I asked her when, and why, did she first think about writing a fill-in Chalet School book?

I discovered the Chalet fill-ins about seven years ago on Amazon, but it never occurred to me to write one myself. Then about two years ago one of my friends wrote a book - about working and romance in India - and she had never been someone into writing. That gave me the much-needed boost to start trying my hand at writing since I had always dreamt of becoming an author. I made two or three beginnings but the one that seemed to flow the most easily, with a life of its own was the Chalet School one.

What made you pick this gap in the series, and why did you pick the title Two Chalet School Girls in India?

From the time I read Summer Term, I had always wondered what adventures Joey had had in India. The hints of what she did in The Coming of Age were also tantalizing. And given that I'm Indian and from somewhere near Coorg by origin, it just seemed logical.

How hard was it to write the book, and how long did it take?

The bulk of the book flowed fairly easily whenever I did sit down to write. The difficulty was in finding the time to write, since I work and had a one-and-a-half-year-old waiting for my attention at home. Most of the writing was done in the "wee small hours", as a result. What was also difficult was to resist the urge to rewrite or edit what was already written rather than writing the new chapters. It finally took close to a year, from sending my first chapter and outline to Ju in November 2004 to sending her the complete book in 2005 October or so.

How much research did you have to do for the Indian part of the book and how much research was needed to pick up threads and E.B-D 'facts' in terms of consistency with Elinor Brent-Dyer's own books?

Quite a bit of reseach went into the Indian section, since I wanted to get all the details right. I am grateful to the many British women who came to India during the Raj and wrote their memoirs. I bought a whole shelf full of books of Raj anecdotes and stories. I also did lots of research on the Net to find things like names of ships that sailed to India and makes of aircraft and cars that were available at the time. I also checked on things like the length of the train journey from Mumbai to Bangalore, life and places to see in Coorg etc.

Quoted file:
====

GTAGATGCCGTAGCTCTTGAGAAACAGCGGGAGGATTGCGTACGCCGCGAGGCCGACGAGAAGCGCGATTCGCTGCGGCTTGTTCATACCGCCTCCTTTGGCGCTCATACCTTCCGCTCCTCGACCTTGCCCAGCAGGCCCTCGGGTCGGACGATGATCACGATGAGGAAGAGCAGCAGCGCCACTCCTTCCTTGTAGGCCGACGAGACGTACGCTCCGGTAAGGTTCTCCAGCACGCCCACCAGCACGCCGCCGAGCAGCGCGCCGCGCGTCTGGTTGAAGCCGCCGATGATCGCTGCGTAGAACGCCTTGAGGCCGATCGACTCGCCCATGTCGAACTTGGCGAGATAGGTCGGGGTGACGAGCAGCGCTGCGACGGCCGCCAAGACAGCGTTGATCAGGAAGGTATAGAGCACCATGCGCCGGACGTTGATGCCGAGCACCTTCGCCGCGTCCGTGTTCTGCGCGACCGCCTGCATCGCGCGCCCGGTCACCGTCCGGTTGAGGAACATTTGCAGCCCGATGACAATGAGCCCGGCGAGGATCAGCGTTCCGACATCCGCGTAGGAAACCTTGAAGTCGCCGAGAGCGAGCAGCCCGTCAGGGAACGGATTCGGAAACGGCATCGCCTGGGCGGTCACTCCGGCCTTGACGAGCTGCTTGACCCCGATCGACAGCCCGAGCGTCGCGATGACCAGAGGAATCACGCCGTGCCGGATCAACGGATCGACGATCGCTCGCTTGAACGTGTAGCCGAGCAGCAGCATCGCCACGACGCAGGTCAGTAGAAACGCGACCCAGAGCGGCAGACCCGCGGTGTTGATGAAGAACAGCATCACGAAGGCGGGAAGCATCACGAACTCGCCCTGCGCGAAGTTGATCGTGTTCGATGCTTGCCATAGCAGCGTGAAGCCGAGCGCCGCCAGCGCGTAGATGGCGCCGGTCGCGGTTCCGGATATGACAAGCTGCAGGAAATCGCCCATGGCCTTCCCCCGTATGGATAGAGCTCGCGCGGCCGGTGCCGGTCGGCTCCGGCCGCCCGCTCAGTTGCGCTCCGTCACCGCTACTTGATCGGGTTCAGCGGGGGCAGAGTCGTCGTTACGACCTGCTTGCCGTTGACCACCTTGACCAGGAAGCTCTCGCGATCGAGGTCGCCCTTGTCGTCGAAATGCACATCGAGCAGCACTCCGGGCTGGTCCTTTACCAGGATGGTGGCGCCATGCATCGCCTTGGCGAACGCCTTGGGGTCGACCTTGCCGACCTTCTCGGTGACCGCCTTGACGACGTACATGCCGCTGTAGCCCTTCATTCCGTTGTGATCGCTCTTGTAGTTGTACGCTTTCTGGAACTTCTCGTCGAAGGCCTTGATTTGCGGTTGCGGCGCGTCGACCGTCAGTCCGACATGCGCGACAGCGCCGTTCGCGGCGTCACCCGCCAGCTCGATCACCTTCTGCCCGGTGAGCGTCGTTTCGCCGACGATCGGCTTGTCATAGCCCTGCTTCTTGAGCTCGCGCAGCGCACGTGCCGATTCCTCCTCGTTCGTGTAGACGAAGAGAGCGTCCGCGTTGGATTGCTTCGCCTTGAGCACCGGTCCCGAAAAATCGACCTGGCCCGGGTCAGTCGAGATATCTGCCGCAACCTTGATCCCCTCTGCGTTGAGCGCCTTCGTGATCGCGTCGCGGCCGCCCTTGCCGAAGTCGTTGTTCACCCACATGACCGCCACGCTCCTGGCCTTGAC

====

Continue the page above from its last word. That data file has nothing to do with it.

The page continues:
I have read and re-read the series so many times that most of the facts were in place. Of course, there were details mentioned in other E.B-D books like The School by the River which I had not read, so I got that from you, Helen. Strangely, during the process of writing this book, I found myself reluctant to read any of the Chalet School books, though now I can enjoy them again.

How did you find Bettany Press and what was Ju's reaction to your manuscript?

I had bought a copy of the reprinted Jean of Storms from where I found out about Bettany Press. I Googled "Bettany Press" when I was ready to send in my first chapter and got the email address. Ju was very positive from the beginning and I was on a high from getting a green light so early into the book's writing.

Finally, are there any plans to write another fill-in Chalet School book?

Not at the moment, though you can never tell when inspiration will strike.

Two Chalet School Girls in India will be published by Bettany Press in autumn 2006, price £14.99 including p&p in the UK. Click here to pre-order your copy via email; you will be invoiced on delivery. See the Ordering page for details of postage outside the UK.